Food & Drink

7 famous regional British food and drinks from around the country

If we’re being honest, we know that cuisine isn’t what has put Britain on the map. Well, more fool them. The UK boasts just about any dish you can think of. And we really did invent some of the best ones ourselves.

From Scotch whiskey to the classic pork pie, let’s look at where some of our most famous gastronomic inventions originated (and where the best places to try them).

Whiskey, Scotland

Whisky is one of our favourite boozy mixers today, but it was first used as an antibiotic. Between 1100 and 1300, Scottish monks distilled barley beer to create whiskey when wine was difficult to find.

When Scottish and Irish immigrants took this invention to the US, it soon became a global hit. Learn about the history and production of Scotch whiskey (while treating yourself to a few samples) by heading to the Scotch Whisky Experience museum.

Haggis, Scotland

Haggis is Scotland’s national dish, usually made from a sheep’s heart, lungs and liver. Other variations are a blend of minced beef with oatmeal and mutton suet seasoned with cayenne pepper, onions and spices.

It’s often served at ceremonial events, including Hogmanay, the Scottish name for New Year’s. Dig into some authentic haggis in Edinburgh, the nation’s capital, at an esteemed restaurant like the Arcade Haggis & Whisky House.

Yorkshire Puddings

The Yorkshire pudding is a savoury treat from the same ingredients as a pancake. Yet, it’s a staple of Britain’s favourite dishes: the Sunday roast (particularly tasty when drenched in gravy).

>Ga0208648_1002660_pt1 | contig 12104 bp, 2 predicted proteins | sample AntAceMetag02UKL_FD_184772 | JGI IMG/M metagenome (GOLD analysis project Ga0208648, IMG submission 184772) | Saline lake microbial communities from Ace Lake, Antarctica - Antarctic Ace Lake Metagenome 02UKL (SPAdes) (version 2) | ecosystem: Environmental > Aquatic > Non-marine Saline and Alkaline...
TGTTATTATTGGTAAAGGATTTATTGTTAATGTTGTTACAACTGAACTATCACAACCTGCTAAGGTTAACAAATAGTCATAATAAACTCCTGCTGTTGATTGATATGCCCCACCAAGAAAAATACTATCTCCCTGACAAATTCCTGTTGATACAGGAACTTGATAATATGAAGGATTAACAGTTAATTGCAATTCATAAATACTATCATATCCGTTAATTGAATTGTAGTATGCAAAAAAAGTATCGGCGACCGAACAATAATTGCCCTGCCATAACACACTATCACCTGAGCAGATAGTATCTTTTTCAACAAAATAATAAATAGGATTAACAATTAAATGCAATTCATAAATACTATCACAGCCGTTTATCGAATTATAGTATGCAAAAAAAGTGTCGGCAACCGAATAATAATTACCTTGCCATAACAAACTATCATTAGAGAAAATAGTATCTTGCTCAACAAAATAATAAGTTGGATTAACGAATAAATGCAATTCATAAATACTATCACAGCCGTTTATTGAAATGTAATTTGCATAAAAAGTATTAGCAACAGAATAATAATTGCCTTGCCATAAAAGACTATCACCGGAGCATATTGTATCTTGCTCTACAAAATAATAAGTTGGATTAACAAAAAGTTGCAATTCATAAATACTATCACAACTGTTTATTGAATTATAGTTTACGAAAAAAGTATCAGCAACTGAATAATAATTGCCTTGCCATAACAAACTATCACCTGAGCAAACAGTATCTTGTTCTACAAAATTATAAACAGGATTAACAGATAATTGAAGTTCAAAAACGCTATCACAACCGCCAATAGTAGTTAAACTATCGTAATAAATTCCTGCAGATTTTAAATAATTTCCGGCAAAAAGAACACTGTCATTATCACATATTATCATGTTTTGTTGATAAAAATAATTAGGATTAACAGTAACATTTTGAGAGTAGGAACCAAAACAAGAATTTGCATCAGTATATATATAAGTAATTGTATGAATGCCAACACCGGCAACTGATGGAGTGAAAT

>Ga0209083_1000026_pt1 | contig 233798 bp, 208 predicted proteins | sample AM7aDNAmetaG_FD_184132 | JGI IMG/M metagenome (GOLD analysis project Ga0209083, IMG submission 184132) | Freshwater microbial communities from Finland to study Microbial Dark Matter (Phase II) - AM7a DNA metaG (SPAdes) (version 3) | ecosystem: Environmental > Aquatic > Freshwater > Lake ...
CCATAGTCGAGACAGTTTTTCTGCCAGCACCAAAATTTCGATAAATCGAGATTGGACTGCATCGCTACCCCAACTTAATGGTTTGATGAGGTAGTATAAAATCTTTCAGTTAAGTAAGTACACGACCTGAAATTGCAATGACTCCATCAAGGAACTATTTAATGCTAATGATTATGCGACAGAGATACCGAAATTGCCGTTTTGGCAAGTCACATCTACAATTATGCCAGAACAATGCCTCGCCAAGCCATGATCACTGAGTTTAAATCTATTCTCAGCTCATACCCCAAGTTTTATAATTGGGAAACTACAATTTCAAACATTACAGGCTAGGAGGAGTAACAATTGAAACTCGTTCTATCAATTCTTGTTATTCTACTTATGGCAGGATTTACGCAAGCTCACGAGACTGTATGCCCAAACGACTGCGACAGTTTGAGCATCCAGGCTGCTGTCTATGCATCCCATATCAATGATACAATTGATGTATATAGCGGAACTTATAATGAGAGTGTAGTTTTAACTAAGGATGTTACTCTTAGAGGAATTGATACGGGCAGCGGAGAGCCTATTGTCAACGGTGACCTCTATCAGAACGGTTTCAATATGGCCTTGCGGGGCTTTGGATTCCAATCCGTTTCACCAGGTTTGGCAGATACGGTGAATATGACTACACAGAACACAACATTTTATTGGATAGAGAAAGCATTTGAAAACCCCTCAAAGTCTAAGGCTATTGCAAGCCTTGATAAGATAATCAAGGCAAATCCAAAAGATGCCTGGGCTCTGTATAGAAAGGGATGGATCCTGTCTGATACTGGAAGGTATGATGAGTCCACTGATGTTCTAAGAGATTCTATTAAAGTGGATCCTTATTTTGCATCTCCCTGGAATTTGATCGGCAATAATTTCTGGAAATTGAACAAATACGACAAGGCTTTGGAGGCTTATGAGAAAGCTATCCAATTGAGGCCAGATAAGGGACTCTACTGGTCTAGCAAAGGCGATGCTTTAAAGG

Its origins are a bit of a mystery, though the recipe has been found in books dating back to the 18th century. It’s certainly a treat that Yorkshire folk are very proud of, and you can try homemade delights with modern twists at The York Roast Co in the city centre of York.

Kendal Mint Cake, Cumbria

This sugar-based, peppermint-flavoured confection is not just tasty – it’s a fantastic energy source. It’s popular with climbers and mountaineers because it works quickly. As the name suggests, it originated in the beautiful Cumbrian town of Kendal in 1869, and the credit goes to Joseph Wiper.

Head to one of Kendal’s many confectionary stores to try an authentic mint cake. Don’t forget to check out the rest of the Lake District while in the area.

Laverbread, Pembrokeshire

Contrary to what the name suggests, laverbread isn’t something you’d fill with sandwich fillings and pair with a bag of crisps. It’s a type of edible seaweed, most commonly found near the west coast of Britain. After being cooked, the seaweed transforms from brown to green, and it bursts with minerals.

Many say it’s similar in taste to oysters and olives. It’s commonly eaten with cockles and bacon as part of a traditional Welsh breakfast. Try it where it’s usually gathered in Pembrokeshire or Carmarthenshire. Café Môr is an award-winning restaurant serving a variety of seafood delights.

Bakewell Pudding, Derbyshire

The Bakewell pudding is one of our favourite desserts in the UK, with its delicious flaky pastry and layers of jam. While we know it originated in the Derbyshire town of Bakewell, the exact date of its invention remains debated, but it could be as early as 1820. When visiting Bakewell, try the real dessert as it should be at The Old Original Bakewell Pudding Shop.

Pork Pie, Melton Mowbray

The pork pie is probably Britain’s most traditional savoury treat. Who could resist a delicious pork-filled pastry dish that goes great with just about anything? There are plenty of spins on this pie, which is a descendant of medieval meat pies, but one of the tastiest is the Melton Mowbray pork pie.

This traditional recipe includes uncured pork, and it originated in the town, after which it was named in 1831. Want to try one of these premium treats? Head over to Dickinson & Morris, baking authentic pies since 1851.

And to pursue your endeavours around London, add one of our memorable London tours to your visit to learn more about British culture.